Mötley Crüe’s Shout at the Devil Was Released Thirty Years Ago Today
On September 26, 1983, Mötley Crüe released their second album, Shout at the Devil. And while there are definitely some classics on their debut, Too Fast for Love, I don’t think many fans would deny that Shout was their first truly great work — the album where they found their sound and morphed from a talented hard rock band into something far more unique, which would, for better or worse, prove to be far more influential.
Some fun facts about the album:
- It was the band’s first collaboration with producer Tom Werman, who would also man the boards for Theatre of Pain and Girls, Girls, Girls.
- Upon its release, it received absolutely AWFUL reviews. (So who knows, maybe there’s hope for Generation Swine to be considered a classic yet!)
- The original vinyl LP cover (below) featured not the now-famous four-square photo of the band you see above, but, rather, a pentagram which was visible only when held at a forty-five degree angle. It also contained a warning that the music might include hidden, backward messages. (I know Nikki Sixx and Tommy Lee chat “Jesus is Satan” on the title track… dunno about any other actual hidden messages.) For these reasons, the album was actually considered controversial upon its release, which seems wholly ridiculous now. But I remember Nikki Sixx protesting, “We’re telling to people to shout at the devil, not with the devil!”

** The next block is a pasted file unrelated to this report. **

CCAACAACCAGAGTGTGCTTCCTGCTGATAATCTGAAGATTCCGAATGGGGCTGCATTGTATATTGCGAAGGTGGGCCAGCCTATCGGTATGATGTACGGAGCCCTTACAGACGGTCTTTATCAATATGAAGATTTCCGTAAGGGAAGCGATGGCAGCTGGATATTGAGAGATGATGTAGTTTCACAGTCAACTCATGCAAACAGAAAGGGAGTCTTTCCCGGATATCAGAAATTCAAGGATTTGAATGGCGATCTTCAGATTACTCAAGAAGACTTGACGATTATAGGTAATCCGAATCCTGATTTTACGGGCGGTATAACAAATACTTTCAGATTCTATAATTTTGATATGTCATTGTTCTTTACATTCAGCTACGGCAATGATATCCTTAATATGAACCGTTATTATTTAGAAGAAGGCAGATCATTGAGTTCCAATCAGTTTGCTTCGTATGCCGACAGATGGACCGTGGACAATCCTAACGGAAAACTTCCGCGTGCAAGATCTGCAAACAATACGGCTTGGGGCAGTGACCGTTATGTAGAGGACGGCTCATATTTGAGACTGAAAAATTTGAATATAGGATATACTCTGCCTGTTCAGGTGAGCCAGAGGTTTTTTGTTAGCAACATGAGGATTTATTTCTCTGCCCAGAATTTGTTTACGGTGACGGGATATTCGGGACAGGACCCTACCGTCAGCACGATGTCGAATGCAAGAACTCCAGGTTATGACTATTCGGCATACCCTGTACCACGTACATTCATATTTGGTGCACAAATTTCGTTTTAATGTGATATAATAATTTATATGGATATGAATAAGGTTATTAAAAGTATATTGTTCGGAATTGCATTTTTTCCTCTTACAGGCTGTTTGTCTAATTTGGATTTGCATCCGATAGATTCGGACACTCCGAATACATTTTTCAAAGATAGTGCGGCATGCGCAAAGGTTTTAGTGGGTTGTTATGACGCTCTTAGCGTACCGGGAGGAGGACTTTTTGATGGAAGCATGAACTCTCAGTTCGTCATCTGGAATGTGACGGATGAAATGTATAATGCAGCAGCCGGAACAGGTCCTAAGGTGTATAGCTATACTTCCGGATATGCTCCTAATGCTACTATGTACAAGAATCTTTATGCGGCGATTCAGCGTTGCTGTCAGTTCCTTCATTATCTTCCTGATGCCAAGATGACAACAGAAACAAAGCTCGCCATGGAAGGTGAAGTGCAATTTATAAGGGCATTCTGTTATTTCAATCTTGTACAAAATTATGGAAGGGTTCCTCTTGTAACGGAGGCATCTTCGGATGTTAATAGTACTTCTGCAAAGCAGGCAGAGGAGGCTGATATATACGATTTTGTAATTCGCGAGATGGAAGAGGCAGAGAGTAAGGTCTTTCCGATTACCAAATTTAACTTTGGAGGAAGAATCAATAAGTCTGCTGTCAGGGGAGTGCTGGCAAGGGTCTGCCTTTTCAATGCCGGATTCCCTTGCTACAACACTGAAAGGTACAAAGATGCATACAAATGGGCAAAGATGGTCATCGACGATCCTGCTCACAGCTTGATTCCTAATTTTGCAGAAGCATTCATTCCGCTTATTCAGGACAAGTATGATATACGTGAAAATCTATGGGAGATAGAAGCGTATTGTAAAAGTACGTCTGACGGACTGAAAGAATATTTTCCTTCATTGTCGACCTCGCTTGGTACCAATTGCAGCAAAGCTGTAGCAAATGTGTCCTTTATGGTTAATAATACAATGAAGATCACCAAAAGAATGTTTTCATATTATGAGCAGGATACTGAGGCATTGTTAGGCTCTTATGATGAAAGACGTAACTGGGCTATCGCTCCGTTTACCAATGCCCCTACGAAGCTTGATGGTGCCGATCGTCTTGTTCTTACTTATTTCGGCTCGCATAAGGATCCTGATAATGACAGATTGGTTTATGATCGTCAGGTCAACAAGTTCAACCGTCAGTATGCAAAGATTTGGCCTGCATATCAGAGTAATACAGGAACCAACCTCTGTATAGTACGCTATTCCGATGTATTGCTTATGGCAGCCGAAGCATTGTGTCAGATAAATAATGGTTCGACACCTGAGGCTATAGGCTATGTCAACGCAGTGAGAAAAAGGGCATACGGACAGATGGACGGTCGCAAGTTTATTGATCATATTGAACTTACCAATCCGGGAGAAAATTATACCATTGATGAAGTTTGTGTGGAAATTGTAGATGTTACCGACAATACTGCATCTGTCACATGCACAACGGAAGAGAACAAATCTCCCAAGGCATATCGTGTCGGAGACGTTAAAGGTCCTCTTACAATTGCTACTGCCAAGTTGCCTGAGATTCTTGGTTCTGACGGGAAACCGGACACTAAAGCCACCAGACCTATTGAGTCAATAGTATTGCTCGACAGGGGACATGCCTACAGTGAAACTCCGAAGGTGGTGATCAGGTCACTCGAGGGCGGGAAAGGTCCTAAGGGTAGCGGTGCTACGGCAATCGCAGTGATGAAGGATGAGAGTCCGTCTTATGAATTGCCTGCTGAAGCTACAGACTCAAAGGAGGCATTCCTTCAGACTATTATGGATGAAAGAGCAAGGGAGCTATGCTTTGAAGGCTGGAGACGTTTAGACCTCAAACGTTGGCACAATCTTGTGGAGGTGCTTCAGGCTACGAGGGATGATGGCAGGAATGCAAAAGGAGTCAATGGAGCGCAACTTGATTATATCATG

So happy birthday, Shout at the Devil! I can think of no better way to celebrate this album’s tremendous legacy than with the “reimagining” of the title track that the band recorded for 1997’s Swine. And they say you can’t improve perfection…
I jest, I jest! Here’s the actual album. Let ‘er rip, motherfuckers: